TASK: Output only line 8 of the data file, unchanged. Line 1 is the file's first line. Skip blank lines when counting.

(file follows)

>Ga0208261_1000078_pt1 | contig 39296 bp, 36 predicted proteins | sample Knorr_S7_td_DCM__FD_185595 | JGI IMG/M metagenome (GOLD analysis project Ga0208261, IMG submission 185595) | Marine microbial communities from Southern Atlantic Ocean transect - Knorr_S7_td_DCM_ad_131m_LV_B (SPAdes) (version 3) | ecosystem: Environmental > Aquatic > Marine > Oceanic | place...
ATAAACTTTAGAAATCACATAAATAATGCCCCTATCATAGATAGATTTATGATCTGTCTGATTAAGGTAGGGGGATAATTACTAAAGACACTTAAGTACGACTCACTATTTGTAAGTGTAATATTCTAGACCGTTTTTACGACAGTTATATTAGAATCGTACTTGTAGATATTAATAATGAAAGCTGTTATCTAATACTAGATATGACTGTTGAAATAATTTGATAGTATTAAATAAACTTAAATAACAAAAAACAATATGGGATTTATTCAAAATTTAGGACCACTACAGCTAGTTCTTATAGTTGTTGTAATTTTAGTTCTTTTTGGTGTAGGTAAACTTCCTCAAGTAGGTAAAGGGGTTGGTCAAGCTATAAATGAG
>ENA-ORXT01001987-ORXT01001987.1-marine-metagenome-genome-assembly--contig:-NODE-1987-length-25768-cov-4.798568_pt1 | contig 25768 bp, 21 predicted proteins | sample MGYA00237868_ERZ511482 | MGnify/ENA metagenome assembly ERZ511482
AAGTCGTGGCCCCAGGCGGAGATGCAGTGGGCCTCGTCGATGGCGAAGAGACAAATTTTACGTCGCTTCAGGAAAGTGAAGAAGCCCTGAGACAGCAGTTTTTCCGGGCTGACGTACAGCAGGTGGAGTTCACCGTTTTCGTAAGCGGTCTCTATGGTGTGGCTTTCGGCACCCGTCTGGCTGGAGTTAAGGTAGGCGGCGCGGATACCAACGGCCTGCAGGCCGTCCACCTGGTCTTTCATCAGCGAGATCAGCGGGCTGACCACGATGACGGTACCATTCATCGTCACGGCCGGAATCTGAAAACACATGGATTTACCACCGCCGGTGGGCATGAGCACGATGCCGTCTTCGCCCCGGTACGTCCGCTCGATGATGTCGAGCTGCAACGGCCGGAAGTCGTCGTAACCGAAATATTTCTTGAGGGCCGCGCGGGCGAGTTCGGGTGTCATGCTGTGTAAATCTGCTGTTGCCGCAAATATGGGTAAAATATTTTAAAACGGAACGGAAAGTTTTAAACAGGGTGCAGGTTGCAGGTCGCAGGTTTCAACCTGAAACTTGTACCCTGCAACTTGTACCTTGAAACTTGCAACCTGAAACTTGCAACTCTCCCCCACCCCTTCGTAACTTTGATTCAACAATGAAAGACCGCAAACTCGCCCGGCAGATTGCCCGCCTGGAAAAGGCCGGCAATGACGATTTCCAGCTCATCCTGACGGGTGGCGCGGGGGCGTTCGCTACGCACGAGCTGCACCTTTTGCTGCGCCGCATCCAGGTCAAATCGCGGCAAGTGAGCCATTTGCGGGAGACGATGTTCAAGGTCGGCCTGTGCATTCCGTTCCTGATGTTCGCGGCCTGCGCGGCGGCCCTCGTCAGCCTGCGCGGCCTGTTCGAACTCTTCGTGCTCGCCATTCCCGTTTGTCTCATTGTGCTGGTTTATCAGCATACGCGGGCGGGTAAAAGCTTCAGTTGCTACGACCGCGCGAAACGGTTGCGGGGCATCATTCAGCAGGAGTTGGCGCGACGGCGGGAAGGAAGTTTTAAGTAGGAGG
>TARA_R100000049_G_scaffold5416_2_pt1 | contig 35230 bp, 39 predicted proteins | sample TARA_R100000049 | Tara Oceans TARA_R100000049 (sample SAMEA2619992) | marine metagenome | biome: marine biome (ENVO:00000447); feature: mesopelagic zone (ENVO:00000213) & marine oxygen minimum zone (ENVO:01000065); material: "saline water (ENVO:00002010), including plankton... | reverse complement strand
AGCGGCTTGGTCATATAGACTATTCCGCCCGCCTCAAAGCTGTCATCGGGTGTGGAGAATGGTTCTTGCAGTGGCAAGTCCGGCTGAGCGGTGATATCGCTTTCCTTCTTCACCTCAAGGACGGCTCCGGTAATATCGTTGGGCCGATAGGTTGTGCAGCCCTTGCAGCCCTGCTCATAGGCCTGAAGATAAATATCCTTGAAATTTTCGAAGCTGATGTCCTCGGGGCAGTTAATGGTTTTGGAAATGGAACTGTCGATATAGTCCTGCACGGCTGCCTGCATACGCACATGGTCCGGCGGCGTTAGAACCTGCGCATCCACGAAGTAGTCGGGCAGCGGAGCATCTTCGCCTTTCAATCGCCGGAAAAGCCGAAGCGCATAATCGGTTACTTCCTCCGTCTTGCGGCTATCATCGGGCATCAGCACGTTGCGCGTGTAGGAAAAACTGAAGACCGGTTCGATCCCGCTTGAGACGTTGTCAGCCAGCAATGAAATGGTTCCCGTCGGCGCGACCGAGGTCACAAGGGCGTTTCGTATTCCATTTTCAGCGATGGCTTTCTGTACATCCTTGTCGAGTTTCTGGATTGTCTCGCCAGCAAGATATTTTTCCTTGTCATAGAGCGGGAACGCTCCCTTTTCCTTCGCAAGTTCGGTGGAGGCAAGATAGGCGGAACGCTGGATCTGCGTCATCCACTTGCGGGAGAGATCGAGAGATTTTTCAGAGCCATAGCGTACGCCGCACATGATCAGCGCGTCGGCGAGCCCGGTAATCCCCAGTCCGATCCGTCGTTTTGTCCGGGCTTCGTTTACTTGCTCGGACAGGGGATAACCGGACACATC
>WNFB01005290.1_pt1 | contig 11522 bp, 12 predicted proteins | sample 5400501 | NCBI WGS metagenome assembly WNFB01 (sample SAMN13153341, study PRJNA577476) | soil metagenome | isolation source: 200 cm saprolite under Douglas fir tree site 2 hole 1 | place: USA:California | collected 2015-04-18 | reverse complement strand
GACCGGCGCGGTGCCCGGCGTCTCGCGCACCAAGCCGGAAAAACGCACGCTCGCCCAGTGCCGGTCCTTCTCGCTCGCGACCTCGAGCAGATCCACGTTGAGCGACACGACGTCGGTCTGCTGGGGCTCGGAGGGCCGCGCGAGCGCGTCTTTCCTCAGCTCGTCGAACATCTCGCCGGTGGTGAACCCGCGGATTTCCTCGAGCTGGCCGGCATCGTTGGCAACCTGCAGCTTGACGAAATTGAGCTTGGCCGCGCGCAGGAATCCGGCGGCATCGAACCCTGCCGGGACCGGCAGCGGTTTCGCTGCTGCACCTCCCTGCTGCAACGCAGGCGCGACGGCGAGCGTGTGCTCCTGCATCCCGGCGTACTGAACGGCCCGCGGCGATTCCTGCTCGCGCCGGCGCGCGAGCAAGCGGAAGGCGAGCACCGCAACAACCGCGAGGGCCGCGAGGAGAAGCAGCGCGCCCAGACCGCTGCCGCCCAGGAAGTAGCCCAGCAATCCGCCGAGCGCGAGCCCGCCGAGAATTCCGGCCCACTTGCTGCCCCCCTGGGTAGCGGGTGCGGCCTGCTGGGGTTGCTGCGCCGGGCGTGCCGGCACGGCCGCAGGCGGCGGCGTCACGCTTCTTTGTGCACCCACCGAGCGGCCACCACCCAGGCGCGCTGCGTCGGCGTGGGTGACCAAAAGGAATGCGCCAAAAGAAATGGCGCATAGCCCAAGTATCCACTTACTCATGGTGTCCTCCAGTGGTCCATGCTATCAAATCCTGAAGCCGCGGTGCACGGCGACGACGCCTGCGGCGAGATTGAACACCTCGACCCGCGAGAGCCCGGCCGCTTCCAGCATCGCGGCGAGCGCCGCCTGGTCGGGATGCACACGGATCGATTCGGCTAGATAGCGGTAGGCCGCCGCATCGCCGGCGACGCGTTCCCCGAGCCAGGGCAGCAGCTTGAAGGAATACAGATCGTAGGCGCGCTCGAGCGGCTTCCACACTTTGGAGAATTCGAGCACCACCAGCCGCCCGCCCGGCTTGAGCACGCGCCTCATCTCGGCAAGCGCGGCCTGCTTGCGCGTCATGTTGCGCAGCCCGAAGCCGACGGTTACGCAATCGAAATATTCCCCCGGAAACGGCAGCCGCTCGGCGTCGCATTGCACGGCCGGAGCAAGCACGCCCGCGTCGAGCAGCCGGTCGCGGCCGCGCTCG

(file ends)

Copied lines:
GACCGGCGCGGTGCCCGGCGTCTCGCGCACCAAGCCGGAAAAACGCACGCTCGCCCAGTGCCGGTCCTTCTCGCTCGCGACCTCGAGCAGATCCACGTTGAGCGACACGACGTCGGTCTGCTGGGGCTCGGAGGGCCGCGCGAGCGCGTCTTTCCTCAGCTCGTCGAACATCTCGCCGGTGGTGAACCCGCGGATTTCCTCGAGCTGGCCGGCATCGTTGGCAACCTGCAGCTTGACGAAATTGAGCTTGGCCGCGCGCAGGAATCCGGCGGCATCGAACCCTGCCGGGACCGGCAGCGGTTTCGCTGCTGCACCTCCCTGCTGCAACGCAGGCGCGACGGCGAGCGTGTGCTCCTGCATCCCGGCGTACTGAACGGCCCGCGGCGATTCCTGCTCGCGCCGGCGCGCGAGCAAGCGGAAGGCGAGCACCGCAACAACCGCGAGGGCCGCGAGGAGAAGCAGCGCGCCCAGACCGCTGCCGCCCAGGAAGTAGCCCAGCAATCCGCCGAGCGCGAGCCCGCCGAGAATTCCGGCCCACTTGCTGCCCCCCTGGGTAGCGGGTGCGGCCTGCTGGGGTTGCTGCGCCGGGCGTGCCGGCACGGCCGCAGGCGGCGGCGTCACGCTTCTTTGTGCACCCACCGAGCGGCCACCACCCAGGCGCGCTGCGTCGGCGTGGGTGACCAAAAGGAATGCGCCAAAAGAAATGGCGCATAGCCCAAGTATCCACTTACTCATGGTGTCCTCCAGTGGTCCATGCTATCAAATCCTGAAGCCGCGGTGCACGGCGACGACGCCTGCGGCGAGATTGAACACCTCGACCCGCGAGAGCCCGGCCGCTTCCAGCATCGCGGCGAGCGCCGCCTGGTCGGGATGCACACGGATCGATTCGGCTAGATAGCGGTAGGCCGCCGCATCGCCGGCGACGCGTTCCCCGAGCCAGGGCAGCAGCTTGAAGGAATACAGATCGTAGGCGCGCTCGAGCGGCTTCCACACTTTGGAGAATTCGAGCACCACCAGCCGCCCGCCCGGCTTGAGCACGCGCCTCATCTCGGCAAGCGCGGCCTGCTTGCGCGTCATGTTGCGCAGCCCGAAGCCGACGGTTACGCAATCGAAATATTCCCCCGGAAACGGCAGCCGCTCGGCGTCGCATTGCACGGCCGGAGCAAGCACGCCCGCGTCGAGCAGCCGGTCGCGGCCGCGCTCG